Renewable device uses bacteria to harness electricity 'out of thin air'

Renewable device uses bacteria to harness electricity 'out of thin air'

Renewable device uses bacteria to harness electricity 'out of thin air'

To build the device, scientists placed a thin film of protein nanowires atop an electrode.

'It's the most unbelievable and exciting application of protein nanowires yet, ' said microbiologist Derek Lovley, who discovered the geobacter microbe more than 30 years ago.

Similar experiments have been conducted previously using nano materials like graphene, but they only produced intermittent, short bursts of electricity, rather than a "continuous voltage output" like the Air Gen system.

As you may have guessed, this form of energy generation is non-polluting and renewable and low-priced.

According to researchers at the University of Massachusetts (UMass) Amherst in the USA. "The Air-gen generates clean energy 24/7", said Jun Yao, study co-author from UMass Amherst. Unlike these, Lovely said that the Air-gen doesn't require sunlight or wind, and it's also working indoors as well.

Now the Air-gen is only powerful enough for small electronic devices, but its developers want to scale up.

The generator uses a film of nanometre scale (one billionth of a metre) protein wires harvested from Geobacter sulfurreducens, a microbe that can produce electricity.

According to the researchers, the air-powered generator only requires a thin film of protein nanowire that's less than 10 microns.

Batteries in our smartphones are getting bigger and better, but the multiple day battery life being claimed by some manufacturers pales in comparison to never having to worry about charging your phone. The bottom of the protein nanowires has an electrode that has a smaller electrode inside.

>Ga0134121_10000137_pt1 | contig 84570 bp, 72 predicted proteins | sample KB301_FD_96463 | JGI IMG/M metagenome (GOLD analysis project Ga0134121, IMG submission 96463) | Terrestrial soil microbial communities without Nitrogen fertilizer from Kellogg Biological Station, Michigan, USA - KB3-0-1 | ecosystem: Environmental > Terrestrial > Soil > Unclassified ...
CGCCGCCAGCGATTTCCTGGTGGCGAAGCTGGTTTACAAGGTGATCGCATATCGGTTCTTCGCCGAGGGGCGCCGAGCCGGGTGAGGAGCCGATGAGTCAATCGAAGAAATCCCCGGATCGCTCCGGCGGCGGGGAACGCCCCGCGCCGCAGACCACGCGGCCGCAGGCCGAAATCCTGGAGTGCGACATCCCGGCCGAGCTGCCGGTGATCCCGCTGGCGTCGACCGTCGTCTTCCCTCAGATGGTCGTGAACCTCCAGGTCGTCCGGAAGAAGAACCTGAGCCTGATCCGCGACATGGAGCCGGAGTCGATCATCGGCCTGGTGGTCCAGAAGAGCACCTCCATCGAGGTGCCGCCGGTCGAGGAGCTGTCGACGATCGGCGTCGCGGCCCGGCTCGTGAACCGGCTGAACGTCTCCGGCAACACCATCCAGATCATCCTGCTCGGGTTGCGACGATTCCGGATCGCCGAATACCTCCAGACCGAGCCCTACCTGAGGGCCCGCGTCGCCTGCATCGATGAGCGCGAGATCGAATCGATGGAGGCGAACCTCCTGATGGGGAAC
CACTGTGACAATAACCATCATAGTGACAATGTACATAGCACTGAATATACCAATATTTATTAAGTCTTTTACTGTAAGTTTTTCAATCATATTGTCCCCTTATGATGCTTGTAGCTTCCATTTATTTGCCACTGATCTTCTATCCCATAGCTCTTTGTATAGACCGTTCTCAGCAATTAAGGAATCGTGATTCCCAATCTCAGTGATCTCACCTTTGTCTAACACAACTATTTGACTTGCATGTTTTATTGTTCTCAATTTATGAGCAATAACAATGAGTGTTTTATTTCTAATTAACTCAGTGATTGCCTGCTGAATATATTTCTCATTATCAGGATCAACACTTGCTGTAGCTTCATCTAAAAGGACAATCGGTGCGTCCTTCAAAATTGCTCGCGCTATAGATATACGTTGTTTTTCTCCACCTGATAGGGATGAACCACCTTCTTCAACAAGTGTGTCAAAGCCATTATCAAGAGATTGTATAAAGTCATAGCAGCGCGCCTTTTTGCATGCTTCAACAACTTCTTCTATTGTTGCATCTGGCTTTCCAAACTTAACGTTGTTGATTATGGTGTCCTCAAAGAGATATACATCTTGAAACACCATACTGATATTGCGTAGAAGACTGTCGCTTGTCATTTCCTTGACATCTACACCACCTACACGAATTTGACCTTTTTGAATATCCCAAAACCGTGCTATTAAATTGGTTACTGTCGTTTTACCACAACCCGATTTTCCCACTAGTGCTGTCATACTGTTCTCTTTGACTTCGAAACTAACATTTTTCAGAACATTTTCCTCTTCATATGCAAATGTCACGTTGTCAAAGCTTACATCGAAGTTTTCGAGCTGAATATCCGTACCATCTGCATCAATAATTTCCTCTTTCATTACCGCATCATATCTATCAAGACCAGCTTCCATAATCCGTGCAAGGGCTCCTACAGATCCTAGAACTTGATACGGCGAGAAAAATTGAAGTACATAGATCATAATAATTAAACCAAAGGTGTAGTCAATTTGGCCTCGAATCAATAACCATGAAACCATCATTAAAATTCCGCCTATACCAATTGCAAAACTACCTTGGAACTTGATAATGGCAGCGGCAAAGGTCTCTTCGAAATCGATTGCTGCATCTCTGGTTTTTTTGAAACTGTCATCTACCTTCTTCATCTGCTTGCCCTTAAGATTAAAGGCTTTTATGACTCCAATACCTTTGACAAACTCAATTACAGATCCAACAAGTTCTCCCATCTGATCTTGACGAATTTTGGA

Even in its current prototype state, the device is already able to power small electronics, and it works in areas as dry as the Sahara Desert. 'For example, the technology might be incorporated into wall paint that could help power your home. Or, we may develop stand-alone air-powered generators that supply electricity off the grid.

"Once we reach an industrial scale for wire production, I hope we can make large systems that contribute significantly to sustainable energy production", he added.

Continuing to advance the practical biological capabilities of Geobacter, Lovley's lab recently developed a new microbial strain to more rapidly and inexpensively mass produce protein nanowires. His lab later discovered its ability to produce electrically conductive protein nanowires.

"We turned E. coli into a protein nanowire factory", Lovley says.

A breakthrough in the development came from one particular of Yao's PhD pupils, Xiaomeng Liu, who was producing sensor products when he manufactured an incredible discovery. This part will absorb the water vapor that is coming from the atmosphere- this will then help on producing electrical current on both electrodes.

In addition to the Air-gen, Yao's laboratory has developed several other applications with the protein nanowires. "With this new scalable process, protein nanowire supply will no longer be a bottleneck to developing these applications", Lovely said. Now, the researchers are seeking to bring their innovation to commercial scale.

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